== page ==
How do you write for an audience of listeners, not readers or spectators? How do you use words and voice to conjure a story with images? Which things translate from other media, and which do not? From podcasts to radio plays--and even walking audio plays that explore site specific approaches to media--our panelists – Aoise Stratford, Katie Marks, Nick Salvato, and Caroline Levine -- will share their insights into the craft of writing for the ears. Whether it's traditional radio format, contemporary podcast, or the unique mix of forms that comprises the walking audio play, this panel will address the challenges and opportunities of adapting other forms for audio and writing beyond the page. Join us for a discussion of the writers' experiences working on a range of projects including "The Missing Chapter," "Storm Country," and "What Makes Us Human," and for concrete tips for writers wanting to write for the ears.

2:00 - 3:30pm @ Tompkins County Public Library, Ezra Cornell Reading Room

Reading: Ithaca College Writing Students' Senior Project Showcase

Senior Writing majors from Ithaca College read excerpts from their final projects, which are works pursued independently while under the guidance of professor mentors. The event will cut across genres, including pieces from poetry, creative nonfiction, and fiction.


3:00 - 4:15pm @ Tompkins County Public Library, Borg Warner Room West

Panel: Succeeding in an Alternate Universe: Pros and Cons of Independent Presses and Self Publishing

A panel of poets and literary fiction writers--whose publishing experience ranges from major trade publishers to independent presses to self-publishing--explore the pros and cons of each approach. This panel will discuss strategies for determining which avenue is best suited for a project, advice for approaching small presses, and tips for promoting a work following publication.
Members of the panel include: Alice Lichtenstein, Pulitzer Prize-nominated novelist; Tish Pearlman, poet and host of Out of Bounds Radio Show; Ginnah Howard, award-winning novelist, poet, and non-fiction writer; Ithaca poet, Roger Hecht; and novelist and Professor at SUNY Oneonta, George Hovis.


3:00 - 4:30pm @ Buffalo Street Books

Workshop: The Future is Feminist Book club

The Future is Feminist Book club will be discussing The Myth of Seneca Falls, by Lisa Tetrault, in honor of the 50th anniversary of the first women's studies course taught at Cornell and the 100th anniversary of the passage of the 19th amendment.  Moderated by Durba Ghosh, the discussion will focus on how a local(ish) history was crafted into a story with national and international importance.   


3:00 - 4:30pm @ Tompkins County Public Library, Borg Warner Room East

Film Screening: Motherhood is A Joke

If life is ripe with comedic tension, motherhood is dripping with it. All too often isolated, overwhelming, and mind-numbingly repetitive, motherhood somehow also comes with ironic crazy cliff-hangers and stranger-than-fiction calamities.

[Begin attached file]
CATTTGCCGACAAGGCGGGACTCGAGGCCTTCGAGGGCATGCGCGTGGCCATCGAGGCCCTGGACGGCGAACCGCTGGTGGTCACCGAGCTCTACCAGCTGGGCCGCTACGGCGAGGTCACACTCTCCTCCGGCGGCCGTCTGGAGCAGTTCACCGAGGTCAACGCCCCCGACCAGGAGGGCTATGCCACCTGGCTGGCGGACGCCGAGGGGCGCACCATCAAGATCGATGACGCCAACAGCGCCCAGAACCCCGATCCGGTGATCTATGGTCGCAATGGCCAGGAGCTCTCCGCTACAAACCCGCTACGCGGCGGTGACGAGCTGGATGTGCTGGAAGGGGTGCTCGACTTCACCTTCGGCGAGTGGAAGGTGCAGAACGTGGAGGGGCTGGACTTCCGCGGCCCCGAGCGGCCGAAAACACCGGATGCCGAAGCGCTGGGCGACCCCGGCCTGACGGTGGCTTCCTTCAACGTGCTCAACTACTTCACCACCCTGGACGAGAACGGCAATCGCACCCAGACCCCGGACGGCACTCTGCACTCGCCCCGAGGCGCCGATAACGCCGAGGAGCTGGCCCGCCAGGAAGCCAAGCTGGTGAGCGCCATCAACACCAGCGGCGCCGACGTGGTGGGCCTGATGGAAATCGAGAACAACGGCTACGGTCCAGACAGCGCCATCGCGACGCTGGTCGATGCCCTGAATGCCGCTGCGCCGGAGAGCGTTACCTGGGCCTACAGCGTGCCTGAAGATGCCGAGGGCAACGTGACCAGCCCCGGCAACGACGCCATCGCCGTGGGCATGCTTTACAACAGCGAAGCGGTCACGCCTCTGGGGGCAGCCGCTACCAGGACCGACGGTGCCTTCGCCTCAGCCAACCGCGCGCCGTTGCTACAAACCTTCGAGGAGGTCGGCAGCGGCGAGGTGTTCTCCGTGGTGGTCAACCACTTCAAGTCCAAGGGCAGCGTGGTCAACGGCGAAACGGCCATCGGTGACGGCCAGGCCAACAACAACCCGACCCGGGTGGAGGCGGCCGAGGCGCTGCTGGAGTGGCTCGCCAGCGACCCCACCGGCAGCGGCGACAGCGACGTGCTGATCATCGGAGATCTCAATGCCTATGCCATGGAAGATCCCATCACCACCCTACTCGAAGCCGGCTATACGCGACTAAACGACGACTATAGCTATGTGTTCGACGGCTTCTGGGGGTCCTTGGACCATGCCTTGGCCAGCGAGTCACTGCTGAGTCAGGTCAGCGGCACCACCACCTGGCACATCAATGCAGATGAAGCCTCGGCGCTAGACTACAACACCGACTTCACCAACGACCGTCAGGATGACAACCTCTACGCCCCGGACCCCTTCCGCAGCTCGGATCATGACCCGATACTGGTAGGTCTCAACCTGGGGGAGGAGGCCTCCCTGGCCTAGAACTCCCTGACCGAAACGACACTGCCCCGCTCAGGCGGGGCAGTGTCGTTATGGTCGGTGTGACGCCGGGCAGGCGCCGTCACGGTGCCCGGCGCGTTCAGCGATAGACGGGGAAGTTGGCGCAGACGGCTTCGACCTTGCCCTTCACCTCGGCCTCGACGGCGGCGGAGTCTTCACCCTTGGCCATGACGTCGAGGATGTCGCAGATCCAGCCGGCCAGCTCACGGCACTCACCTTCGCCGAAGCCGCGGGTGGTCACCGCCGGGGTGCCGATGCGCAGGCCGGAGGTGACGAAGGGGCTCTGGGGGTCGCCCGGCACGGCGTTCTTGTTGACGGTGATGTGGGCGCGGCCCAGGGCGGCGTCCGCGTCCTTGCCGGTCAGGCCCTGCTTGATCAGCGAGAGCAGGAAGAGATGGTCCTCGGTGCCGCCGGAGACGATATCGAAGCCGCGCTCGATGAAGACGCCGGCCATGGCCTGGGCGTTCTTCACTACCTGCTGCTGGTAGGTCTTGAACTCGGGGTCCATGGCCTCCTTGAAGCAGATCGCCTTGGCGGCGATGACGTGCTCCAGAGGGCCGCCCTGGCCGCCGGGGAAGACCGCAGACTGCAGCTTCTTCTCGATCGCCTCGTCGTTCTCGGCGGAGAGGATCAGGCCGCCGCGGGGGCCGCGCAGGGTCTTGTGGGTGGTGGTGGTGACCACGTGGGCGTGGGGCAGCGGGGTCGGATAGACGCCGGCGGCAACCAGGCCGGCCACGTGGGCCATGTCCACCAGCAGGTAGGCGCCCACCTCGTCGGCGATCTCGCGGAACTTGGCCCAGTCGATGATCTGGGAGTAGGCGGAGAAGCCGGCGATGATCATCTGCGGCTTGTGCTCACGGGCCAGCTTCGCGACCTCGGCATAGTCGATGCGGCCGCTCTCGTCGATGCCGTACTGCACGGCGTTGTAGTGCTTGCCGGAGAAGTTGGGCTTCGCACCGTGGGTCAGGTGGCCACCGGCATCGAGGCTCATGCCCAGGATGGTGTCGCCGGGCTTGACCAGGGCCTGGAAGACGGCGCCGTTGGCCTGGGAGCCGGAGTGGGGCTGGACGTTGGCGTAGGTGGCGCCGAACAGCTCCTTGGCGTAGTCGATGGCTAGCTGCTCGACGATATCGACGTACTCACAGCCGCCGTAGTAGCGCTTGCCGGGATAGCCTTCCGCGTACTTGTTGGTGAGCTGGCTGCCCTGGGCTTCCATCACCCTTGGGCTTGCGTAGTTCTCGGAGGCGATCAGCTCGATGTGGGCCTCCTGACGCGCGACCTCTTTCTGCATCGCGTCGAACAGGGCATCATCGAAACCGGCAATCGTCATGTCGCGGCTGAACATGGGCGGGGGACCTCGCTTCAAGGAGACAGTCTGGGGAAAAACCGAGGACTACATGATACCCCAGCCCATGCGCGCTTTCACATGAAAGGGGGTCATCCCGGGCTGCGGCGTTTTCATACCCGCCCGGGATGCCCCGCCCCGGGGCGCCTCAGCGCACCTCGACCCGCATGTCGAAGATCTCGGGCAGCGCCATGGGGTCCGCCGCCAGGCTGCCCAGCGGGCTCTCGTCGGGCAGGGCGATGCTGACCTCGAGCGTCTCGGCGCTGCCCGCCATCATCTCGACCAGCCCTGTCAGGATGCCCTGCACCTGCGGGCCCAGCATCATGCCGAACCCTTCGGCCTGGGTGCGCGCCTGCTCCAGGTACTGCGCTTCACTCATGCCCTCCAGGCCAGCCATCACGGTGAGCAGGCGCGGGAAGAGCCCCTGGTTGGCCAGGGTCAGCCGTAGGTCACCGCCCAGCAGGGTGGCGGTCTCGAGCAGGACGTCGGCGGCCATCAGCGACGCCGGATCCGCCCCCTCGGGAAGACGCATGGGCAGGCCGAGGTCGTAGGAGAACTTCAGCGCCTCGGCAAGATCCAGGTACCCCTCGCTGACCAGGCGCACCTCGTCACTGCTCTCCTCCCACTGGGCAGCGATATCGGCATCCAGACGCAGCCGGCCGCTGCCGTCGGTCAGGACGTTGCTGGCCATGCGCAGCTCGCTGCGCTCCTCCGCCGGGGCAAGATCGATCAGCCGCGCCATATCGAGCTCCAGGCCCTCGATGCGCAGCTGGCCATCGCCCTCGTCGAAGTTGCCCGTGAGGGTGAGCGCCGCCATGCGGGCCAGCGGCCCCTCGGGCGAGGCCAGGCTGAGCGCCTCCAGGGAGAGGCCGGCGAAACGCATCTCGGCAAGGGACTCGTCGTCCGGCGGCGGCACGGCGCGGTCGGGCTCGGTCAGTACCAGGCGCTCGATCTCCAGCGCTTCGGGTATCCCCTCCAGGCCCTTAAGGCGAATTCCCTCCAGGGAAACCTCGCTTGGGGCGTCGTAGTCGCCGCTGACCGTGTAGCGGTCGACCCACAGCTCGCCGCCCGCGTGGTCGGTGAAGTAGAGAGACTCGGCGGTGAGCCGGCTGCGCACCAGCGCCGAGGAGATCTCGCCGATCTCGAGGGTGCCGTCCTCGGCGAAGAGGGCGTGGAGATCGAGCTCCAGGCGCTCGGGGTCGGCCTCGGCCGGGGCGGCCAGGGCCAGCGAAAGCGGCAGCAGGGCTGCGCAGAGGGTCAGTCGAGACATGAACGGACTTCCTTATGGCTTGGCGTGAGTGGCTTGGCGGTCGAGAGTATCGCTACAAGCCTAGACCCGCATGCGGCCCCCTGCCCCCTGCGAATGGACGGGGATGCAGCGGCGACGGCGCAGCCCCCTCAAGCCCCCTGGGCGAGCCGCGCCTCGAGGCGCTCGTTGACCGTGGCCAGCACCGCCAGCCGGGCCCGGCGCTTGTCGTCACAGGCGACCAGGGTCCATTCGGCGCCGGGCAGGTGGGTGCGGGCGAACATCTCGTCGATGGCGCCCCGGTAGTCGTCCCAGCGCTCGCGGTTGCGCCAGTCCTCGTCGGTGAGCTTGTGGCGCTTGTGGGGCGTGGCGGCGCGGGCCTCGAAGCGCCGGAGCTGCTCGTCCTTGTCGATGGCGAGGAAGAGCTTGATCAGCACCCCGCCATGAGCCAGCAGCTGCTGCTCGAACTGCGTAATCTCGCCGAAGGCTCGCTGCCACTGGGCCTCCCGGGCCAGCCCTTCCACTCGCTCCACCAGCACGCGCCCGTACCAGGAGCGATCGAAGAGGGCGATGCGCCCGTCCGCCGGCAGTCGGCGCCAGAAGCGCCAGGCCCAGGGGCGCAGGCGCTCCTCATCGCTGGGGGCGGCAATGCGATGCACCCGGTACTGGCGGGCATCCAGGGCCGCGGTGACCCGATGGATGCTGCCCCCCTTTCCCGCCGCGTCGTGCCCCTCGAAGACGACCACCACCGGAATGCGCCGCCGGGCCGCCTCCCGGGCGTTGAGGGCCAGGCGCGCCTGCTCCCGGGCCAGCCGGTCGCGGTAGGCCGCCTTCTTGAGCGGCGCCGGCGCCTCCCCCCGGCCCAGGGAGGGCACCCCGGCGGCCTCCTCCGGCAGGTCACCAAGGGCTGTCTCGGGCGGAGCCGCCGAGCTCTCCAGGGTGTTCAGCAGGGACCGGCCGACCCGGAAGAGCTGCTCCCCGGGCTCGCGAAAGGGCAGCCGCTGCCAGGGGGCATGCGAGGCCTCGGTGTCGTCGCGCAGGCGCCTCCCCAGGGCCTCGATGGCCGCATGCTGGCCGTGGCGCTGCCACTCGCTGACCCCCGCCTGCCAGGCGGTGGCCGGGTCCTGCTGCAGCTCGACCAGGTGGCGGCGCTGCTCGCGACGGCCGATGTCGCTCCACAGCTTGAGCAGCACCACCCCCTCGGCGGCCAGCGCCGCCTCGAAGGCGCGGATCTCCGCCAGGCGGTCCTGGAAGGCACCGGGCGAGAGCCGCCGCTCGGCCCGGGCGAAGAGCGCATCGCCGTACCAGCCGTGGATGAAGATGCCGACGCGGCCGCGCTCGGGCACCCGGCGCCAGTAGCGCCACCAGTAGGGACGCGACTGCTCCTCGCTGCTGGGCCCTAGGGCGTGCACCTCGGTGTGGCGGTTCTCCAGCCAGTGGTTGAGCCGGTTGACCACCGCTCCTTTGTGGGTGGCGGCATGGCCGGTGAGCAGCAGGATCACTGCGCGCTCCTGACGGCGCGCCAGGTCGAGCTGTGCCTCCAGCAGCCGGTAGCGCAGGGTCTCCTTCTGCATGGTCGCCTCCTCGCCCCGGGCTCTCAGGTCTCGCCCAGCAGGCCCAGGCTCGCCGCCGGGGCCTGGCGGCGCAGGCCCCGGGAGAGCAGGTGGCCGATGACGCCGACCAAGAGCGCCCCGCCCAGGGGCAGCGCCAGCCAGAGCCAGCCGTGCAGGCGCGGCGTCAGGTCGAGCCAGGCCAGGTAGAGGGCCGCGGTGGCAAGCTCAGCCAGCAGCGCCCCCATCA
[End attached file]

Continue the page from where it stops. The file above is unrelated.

Since November 2019, a diverse group of local mothers met for monthly writing workshops giving voice to the mutterings inside their heads such as: "My life is a sick joke" or "Tell me this will all be funny someday." The end result, a live comedy showcase on the Kitchen Theater stage, was captured in a film that spotlights the writers' process of bringing the wretched and the sublime to the page and the stage. The screening will be followed by a Q&A with program facilitators: Yael Saar, Shira Evergreen, and Alison Fromme. Funded in part by a generous grant from the Community Arts Partnership, Motherhood is a Joke is a collaboration between the Kitchen Theater and Mama's Comfort Camp Support Network. Contains mature themes.


3:00 - 4:30pm @ Tompkins Center for History and Culture

Workshop: Writing from the Body

Writers spend a lot of time in the mind. Yet, vibrant writing is often felt in the body of the reader. Imagine what you could create from a deeper, more embodied experience of your real or imagined worlds? Through a series of mindfulness exercises and writing prompts intended to stimulate the senses and shift perspective, this workshop, led by Brenna Fitzgerald, will explore what it means to write from the body. Participants will create rich material generated from a place of deep embodiment and learn techniques to enter mind/body connection before sitting down to write.


4:00 - 5:00pm @ Marriott, 2nd Floor

Panel: How Books Make a Person: On the Pleasures and Pitfalls of Reading to Write

One definition of a writer is someone who reads in search of the book she needs until finally she just decides to produce it herself. This panel will explore the creative relationship between reading and writing. Amy Reading, Leslie Daniels, Rhian Ellis, and Sorayya Khan will talk about what books convinced them they could do this thing called writing, what they chase when they read and write, whether or not they've succeeded in writing the book they wish they could read, and whether reading is always beneficial to their writing practices. Bring a pen and paper to write down some of the many book recommendations that will get tossed around.


5:30-7:00pm @ Argos Inn Warehouse

Reading/Event: Spring Writes 2020 Finale – Bob Proehl in Conversation with Thom Dunn

At this finale event, relax and enjoy a fest-inspired beverage at Argos Inn’s beautiful nextdoor event space, the Argos Warehouse, while author Bob Proehl reads from his new novel and talks about superpowers, xenophobia and who's the best X-Men character with playwright and musician Thom Dunn.


The Spring Writes Literary Festival is made possible in part by the
Tompkins County Tourism Program and by the New York State Council on the Arts
AND Poets & Writers - with the support of Governor Andrew M. Cuomo and the New York State Legislature.